“Dear kindly correspondent, as you may have noticed, my site is not called, but – the unique portion of which is my name. This is not a co-incidence; it is because this is a personal site which I pay to register and I pay to host and therefore consider it my personal space upon which I can use any design I so choose. Please do not look at it if it offends you.”

Comment by Bruce

Thanks for the advice, all. This is what I emailed back:

Dear XXXXX. I don’t really know what to say (so I asked a few people on my site and got some replies on Twitter, too).

I’m an expert(ish) on HTML5. HTML5 is a mark-up language for the communication of information. The colours, design, visual prettiness of that information is a separate discipline and completely unrelated.

I don’t believe that the only politician worth voting for is the best-looking. I don’t think that Justin Bieber is a greater musician than Bob Dylan, even thought he’s more handsome.

I also believe that “best-looking” goes in fashions. Today’s best-looking is tomorrow’s ridiculously old-fashioned is next year’s ooh-so-ironic and retro. Should I chase the seal of approval of the cool kids for the way my site looks, or try to educate people to make more semantic and inclusive web sites with the information on my site?

On the other hand, if my site design puts people off reading it, then that’s a problem. It’s not that I’m too lazy to try to make a nice site design. It’s that I can’t, so there is no point in my trying: If I worried too much about it, I wouldn’t publish anything, which is presumably not the best outcome.

So, I agree with you: my site is not the best looking around. I would have a better looking site if I could – but I don’t have the know-how.

But you do. I’ve looked at your site and while many of the designs are not to my taste (subjectivity rears its ugly head in matters of attractiveness and design) it’s clear that you have considerable skill.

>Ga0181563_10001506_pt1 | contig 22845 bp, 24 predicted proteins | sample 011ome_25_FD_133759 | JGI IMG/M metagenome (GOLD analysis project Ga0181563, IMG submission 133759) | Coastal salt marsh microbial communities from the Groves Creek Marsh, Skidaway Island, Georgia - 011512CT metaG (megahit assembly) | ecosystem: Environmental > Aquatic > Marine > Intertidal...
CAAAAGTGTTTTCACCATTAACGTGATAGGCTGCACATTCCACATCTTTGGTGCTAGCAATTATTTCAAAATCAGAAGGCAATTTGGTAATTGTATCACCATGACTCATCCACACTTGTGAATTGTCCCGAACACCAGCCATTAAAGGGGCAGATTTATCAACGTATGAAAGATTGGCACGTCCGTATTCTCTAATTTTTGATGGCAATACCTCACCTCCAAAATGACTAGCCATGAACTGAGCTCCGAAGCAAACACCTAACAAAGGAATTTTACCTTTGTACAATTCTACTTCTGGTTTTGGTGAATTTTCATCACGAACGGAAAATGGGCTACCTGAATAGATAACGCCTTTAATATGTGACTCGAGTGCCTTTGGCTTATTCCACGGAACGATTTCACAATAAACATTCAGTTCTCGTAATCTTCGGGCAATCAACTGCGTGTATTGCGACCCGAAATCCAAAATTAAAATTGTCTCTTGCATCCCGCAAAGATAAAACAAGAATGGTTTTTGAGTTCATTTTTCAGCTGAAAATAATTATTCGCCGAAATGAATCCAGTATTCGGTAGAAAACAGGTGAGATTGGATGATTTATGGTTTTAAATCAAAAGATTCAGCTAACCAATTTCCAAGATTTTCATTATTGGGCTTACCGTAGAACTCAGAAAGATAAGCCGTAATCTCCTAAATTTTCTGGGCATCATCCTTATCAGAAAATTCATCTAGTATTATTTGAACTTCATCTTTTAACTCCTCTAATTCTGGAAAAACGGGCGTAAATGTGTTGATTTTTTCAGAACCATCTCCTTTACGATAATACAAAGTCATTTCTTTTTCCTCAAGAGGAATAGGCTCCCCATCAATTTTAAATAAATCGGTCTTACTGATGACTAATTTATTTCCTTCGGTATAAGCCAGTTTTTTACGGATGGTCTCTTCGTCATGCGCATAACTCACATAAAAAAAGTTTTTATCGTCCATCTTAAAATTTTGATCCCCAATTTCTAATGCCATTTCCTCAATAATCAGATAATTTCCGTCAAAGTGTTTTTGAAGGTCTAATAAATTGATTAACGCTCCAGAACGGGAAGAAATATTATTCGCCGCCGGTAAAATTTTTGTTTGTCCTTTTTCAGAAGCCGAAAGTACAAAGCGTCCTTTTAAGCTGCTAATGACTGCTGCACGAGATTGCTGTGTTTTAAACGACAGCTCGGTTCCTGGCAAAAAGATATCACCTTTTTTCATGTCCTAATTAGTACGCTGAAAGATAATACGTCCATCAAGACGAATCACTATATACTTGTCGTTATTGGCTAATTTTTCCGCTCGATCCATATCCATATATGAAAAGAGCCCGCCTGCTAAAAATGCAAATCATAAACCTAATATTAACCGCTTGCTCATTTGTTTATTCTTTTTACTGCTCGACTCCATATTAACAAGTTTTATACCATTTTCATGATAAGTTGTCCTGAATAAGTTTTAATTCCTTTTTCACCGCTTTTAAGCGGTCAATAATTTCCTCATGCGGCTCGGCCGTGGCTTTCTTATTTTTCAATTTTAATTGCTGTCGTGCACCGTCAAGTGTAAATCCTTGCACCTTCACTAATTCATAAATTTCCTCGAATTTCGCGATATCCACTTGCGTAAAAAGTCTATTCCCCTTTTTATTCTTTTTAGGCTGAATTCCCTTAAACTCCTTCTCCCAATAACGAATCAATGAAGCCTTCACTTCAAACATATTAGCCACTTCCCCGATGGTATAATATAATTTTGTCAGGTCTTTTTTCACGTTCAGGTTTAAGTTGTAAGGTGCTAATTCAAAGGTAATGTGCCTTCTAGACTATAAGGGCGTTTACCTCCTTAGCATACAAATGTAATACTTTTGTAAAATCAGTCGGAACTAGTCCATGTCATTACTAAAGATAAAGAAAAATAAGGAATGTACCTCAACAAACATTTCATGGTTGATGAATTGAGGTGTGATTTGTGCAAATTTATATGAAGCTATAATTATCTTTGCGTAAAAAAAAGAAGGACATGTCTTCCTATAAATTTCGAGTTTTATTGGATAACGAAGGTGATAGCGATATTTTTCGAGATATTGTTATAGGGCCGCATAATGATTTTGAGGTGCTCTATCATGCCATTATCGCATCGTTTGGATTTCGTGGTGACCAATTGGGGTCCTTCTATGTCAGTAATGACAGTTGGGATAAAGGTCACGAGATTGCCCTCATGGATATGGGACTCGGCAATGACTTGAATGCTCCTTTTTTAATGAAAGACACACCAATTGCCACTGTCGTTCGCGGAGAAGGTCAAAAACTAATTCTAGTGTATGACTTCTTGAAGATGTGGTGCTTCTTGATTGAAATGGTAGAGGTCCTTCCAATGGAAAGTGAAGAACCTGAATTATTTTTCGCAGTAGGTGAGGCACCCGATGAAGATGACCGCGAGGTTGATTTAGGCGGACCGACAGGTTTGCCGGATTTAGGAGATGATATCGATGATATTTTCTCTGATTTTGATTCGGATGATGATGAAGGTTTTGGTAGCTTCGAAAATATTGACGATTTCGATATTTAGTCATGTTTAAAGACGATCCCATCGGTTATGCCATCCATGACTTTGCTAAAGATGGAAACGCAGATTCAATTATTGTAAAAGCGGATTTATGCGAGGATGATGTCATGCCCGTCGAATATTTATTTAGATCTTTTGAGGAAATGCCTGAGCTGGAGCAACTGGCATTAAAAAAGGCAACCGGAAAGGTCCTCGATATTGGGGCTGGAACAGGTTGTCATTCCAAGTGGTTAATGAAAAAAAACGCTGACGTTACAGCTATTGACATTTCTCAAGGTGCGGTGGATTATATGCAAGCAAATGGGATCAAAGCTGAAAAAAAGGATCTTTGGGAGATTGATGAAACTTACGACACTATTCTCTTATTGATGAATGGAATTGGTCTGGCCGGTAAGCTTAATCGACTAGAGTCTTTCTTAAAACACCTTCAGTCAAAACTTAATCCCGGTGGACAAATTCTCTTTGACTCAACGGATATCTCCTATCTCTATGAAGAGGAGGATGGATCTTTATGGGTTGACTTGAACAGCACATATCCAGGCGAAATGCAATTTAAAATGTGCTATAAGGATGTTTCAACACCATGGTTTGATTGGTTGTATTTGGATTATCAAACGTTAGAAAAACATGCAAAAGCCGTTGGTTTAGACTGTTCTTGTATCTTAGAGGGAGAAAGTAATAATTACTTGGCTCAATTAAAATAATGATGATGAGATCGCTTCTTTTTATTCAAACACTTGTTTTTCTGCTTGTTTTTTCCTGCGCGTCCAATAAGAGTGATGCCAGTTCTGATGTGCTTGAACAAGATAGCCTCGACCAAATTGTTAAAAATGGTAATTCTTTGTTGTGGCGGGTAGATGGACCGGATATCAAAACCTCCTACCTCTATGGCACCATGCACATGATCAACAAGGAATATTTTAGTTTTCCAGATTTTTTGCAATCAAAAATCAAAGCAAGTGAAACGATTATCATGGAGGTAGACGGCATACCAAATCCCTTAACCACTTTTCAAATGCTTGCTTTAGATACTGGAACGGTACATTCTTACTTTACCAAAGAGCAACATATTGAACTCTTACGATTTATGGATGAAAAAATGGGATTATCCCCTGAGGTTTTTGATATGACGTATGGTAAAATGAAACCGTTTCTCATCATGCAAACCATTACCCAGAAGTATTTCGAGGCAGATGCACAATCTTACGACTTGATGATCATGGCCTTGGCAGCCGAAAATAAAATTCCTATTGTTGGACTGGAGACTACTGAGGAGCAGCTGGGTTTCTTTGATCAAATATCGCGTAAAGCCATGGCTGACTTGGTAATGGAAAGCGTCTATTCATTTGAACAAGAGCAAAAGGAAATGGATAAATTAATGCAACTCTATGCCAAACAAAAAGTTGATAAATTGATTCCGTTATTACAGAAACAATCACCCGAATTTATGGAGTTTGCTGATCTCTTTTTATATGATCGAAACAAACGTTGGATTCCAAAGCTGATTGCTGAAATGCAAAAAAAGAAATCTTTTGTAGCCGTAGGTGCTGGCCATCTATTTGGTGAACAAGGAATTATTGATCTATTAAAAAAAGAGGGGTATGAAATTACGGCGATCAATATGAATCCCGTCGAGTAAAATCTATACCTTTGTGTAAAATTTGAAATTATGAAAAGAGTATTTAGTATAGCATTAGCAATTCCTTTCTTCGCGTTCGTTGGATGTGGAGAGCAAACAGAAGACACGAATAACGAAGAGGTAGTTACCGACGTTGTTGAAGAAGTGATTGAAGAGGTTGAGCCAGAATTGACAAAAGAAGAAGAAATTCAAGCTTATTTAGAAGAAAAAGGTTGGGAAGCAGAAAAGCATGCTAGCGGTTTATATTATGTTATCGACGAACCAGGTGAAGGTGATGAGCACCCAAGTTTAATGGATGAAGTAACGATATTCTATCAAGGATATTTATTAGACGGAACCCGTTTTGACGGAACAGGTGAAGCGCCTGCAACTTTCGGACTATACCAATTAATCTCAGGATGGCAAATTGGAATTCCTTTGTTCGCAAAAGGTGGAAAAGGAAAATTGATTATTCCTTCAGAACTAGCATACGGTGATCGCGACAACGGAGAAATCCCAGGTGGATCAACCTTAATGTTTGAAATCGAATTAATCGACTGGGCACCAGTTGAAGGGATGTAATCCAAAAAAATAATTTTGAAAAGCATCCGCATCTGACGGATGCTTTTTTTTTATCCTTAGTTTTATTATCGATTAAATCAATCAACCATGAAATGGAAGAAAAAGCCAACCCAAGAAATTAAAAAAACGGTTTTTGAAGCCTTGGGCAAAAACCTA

So feel free to send me some CSS and background images that I can use with my current markup (I can slightly tweak if necessary). It would need to retain my site’s punk ethos (and the main banner, as that’s kind of evolved into a brand now), while making it look “much more attractive”. It would need to work across all modern browsers, and degrade gracefully in older browsers (though IE6 doesn’t matter too much as long as the content is not ugly and it’s all readable). I’d credit you in the footer of the site. (I’d also need to retain the animated goatse bunny that’s currently in the footer, as people’s comments suggest that it’s part of “the brand”).

Up for that?

Comment by Devon Young

Unfortunately I think a lot of people don’t think a website is really a good one if it’s not designed well, no matter how good the underlying structure is. It’s like early Guided By Voices stuff… great band, but the lo-fi sound got in the way of people’s ears who couldn’t get past the sound quality enough to hear the song.

Comment by Kevin Dees

This is beautiful. However, I don’t personally think blogs need to look great. They need to be readable. They were about content last I checked.

And for everything else there is; arc90 readability.

Comment by Felipe

Like Chris Heilmann (yay!) and Andreas, I read your blog from Google Reader so I don’t really care about the design πŸ™‚
Though it’s a sad thing I missed this bunny for so many months. It has a lovely pancake (or is a pie?).

Comment by dr lakra

Longfellow –
– Be still sad heart and cease repining;
Behind the clouds the sun is shining,
Thy fate is the common fate of all,
Into each life a little rain must fall,
Some days must be dark and dreary.

Comment by hcabbos

Golden! Lots of laughs to start my day. I’ll bookmark this post for days where either I think I’m the suckiest designer. Bruce, you are my hero!

Comment by John Flower

I thought the “ugly” design is some sort of punk this-site-has-to-look-like-this design. if you didn’t confess to not being good at design, I’d have thought you’re a brilliant designer. shows what i know about design πŸ™

Comment by John Griffiths

totally with you on this, content is killer and you’ve certainly got that nailed.

you could (and i certainly do) obsess over the aesthetics but why bother, you do what you do well and you have a great following as a result of that.

…plus i like the design, kind of looks like a ransom note to the W3C πŸ˜‰

Comment by absolethe

I’d never really thought about it. But now that I have, if it were mine, I’d do a few nips and tucks and call it a day. Because design is about purpose, meaning, and function in addition to aesthetics…and aesthetics are subjective.

But, then, I’m told I’m a bad designer. Since that’s what I want to be, I suppose I’ll keep trying.

(My blog doesn’t even have a custom design … I’m just using a template.)

Comment by Indy Cooper

Today is the first time I’ve seen your site (your talk introducing HTML5 2years ago led me here). I also thought it looked a bit bare and boring, but hearing your explanation it totally makes sense. It’s perfectly coded and it’s exactly what you want, so who’s to argue with that?

Leave a Reply

HTML: You can use these tags: <a href="" title=""> <abbr title=""> <acronym title=""> <b> <blockquote cite=""> <cite> <code> <del datetime=""> <em> <i> <q cite=""> <s> <strike> <strong> . To display code, manually escape it.